Framing options come in all shapes and sizes, but probably my favourite is the humble Ribba frame from IKEA. These come in a range of sizes suitable for various prints and enlargements, including 12×8″.  I’ve never understood why it’s so hard to find frames for this print size, given that it’s a standard 3×2 aspect ratio. However, Ikea’s 40x30cm frame comes with a mount that is ideal for either a 12×8″ or A4 print.

Other frames are suitable for 6×4″ and 7×5″ prints as well as 12×16″ and square enlargements. They come in a variety of finishes, my favourite being the oak effect.

Ribba frames also have a depth of 35mm, which means that photos can be set back from the glazing or mount. If you’re feeling creative, you can also hide lighting effects behind the mounts.

In fact their use goes beyond picture framing – they can be used for imaginative wall decorations, as described in this article at Shelterness.

Point-and-shoot

Wherever I go I always make sure I have a camera with me. You never know when a golden opportunity might present itself so if and when that happens I want to make sure I’ve got something more than a camera phone to hand.

My current choice of point-and-shoot camera is a Canon IXUS 120 IS, a beautifully compact and well-built camera that not only shoots stills but also takes 720p High Definition video.

Some of the stand out features of this camera include a wide 28mm equivalent lens with 4x zoom, a large 2.7 inch screen, 80-3200 ISO sensitivity and optical image stabilisation (as opposed to the more common digital stabilisation found on compact cameras).

The IXUS is also a very stylish and pocketable piece of kit, at just 20mm think and the same size as a credit card. And, of course, it’s a Canon.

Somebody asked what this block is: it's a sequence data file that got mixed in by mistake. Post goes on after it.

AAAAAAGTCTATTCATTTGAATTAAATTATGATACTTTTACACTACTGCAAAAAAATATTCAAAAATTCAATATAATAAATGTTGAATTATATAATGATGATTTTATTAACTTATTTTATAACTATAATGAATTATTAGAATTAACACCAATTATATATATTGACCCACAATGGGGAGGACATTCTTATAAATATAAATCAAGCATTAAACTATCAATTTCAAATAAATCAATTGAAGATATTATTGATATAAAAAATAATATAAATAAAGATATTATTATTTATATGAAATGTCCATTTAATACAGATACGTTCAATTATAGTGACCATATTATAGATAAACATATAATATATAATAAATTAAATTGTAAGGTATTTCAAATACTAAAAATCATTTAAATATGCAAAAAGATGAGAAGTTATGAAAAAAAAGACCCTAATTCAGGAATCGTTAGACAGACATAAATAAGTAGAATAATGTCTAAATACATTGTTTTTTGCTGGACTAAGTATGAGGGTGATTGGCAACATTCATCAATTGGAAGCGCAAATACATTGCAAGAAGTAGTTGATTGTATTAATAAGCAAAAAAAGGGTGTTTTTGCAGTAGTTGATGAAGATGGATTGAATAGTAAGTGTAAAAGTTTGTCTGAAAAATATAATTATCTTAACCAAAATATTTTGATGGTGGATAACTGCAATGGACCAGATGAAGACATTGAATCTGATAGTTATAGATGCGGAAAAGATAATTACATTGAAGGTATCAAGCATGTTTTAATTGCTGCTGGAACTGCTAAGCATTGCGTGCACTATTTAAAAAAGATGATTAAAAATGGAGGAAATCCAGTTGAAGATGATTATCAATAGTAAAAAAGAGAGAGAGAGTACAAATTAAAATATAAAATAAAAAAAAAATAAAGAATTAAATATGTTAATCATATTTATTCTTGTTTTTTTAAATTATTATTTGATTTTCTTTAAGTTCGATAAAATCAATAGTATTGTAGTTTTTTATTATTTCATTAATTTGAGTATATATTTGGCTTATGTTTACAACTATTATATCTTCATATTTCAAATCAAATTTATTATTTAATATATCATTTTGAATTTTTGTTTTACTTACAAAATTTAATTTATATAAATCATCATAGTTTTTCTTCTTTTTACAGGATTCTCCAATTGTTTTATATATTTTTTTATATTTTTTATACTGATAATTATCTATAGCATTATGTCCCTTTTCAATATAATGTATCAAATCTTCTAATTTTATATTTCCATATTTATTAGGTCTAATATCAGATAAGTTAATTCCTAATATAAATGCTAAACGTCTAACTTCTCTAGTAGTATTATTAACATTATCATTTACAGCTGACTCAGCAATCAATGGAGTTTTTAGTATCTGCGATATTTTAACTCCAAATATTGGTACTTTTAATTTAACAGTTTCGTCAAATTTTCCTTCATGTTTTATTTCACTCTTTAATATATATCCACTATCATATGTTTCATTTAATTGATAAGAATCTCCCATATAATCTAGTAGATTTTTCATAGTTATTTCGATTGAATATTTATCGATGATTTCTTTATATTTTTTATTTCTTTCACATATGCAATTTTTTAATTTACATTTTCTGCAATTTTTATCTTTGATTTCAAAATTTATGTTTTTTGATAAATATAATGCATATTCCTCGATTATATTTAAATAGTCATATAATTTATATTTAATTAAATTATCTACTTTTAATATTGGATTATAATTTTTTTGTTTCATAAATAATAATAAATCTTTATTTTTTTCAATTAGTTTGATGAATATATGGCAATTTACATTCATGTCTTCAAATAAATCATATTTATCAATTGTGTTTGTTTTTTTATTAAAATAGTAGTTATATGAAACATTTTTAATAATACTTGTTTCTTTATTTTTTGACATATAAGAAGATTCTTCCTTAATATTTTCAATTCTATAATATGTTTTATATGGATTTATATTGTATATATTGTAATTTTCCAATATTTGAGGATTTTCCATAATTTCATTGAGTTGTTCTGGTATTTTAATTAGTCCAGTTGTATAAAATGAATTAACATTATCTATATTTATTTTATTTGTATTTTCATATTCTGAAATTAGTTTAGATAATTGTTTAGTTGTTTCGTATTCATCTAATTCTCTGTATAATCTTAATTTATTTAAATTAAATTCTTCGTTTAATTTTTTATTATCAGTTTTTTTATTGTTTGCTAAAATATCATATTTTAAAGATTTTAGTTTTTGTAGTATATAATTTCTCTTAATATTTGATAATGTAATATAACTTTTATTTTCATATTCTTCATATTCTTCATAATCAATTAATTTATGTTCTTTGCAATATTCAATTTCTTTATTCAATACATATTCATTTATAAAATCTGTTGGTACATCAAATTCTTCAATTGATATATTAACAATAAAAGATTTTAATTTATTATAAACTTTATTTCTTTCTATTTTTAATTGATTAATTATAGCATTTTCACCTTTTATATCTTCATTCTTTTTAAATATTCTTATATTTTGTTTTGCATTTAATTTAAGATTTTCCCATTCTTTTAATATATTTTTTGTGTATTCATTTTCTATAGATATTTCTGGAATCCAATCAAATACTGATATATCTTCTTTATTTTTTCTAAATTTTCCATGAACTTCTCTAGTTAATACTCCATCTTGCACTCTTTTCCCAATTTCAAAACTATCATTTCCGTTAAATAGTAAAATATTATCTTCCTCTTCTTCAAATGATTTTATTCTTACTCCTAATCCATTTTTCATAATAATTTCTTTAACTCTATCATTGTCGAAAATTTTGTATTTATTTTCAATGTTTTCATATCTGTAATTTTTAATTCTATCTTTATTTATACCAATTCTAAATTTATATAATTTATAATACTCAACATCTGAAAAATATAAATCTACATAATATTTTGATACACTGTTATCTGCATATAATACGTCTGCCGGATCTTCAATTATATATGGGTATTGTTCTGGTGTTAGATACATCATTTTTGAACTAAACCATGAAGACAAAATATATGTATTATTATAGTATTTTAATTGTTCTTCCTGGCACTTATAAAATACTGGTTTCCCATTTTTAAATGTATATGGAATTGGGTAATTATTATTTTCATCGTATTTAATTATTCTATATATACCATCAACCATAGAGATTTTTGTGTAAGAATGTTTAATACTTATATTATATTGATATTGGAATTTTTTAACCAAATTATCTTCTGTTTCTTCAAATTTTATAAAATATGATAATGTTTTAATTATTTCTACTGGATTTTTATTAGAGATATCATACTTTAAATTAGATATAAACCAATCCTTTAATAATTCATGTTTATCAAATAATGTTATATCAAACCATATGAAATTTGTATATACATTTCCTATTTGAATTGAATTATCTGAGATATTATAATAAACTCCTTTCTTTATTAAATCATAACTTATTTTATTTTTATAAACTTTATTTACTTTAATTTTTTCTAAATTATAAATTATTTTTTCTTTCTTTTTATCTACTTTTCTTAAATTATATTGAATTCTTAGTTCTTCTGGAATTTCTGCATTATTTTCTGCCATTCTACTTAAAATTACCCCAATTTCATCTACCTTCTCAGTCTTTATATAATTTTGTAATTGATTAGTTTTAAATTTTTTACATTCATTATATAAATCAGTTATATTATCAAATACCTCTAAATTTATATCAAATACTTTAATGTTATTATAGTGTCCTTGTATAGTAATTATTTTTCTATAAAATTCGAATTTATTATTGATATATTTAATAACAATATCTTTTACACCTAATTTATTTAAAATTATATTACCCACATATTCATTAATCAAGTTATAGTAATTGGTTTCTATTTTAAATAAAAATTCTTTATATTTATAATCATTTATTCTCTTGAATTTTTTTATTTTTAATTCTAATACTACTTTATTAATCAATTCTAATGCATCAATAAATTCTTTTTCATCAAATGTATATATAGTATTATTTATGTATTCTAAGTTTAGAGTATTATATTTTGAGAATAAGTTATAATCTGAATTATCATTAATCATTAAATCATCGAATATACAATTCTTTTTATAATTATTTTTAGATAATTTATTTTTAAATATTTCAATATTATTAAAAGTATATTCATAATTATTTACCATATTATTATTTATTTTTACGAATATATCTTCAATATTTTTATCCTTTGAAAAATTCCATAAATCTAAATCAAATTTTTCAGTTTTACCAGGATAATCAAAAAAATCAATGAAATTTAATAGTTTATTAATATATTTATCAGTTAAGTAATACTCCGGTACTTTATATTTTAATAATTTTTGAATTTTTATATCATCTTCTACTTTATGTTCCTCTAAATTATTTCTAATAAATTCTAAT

I’m very pleased with the images produced by this camera and the HD video is excellent. It’s small enough to fit in any pocket, although I often use a case. The 2.7″ display is also very good, with an anti-reflective coating.

Overall I’m very pleased with with the IXUS 120 and it’s a joy to carry around with me and use.

Festival Roundup

During the Summer I attended a number of local music festivals, including The Westmill Farm Festival, Bramfield Music and Beer Festival and Wilkestock.

I love photographing festivals. When you’re right up at the front the music completely surrounds you and the energy levels are fantastic. It’s great to be able to capture some of that atmosphere and the energy of the musicians.

The Bodells' Credence Pym

As well as the performers I also like to focus on the audience. There are some great shots to be had of people enjoying themselves. If they know you’re taking photos of them they will often be keen to let you know just how much fun they’re having!

Most local festivals feature a couple of stages so there is rarely any let-up in the workload. No sooner has one band finished their set on one stage than another starts on the second stage. Often, the smaller stage will feature solo or acoustic acts, who fill in between the main bands.

Christina Novelli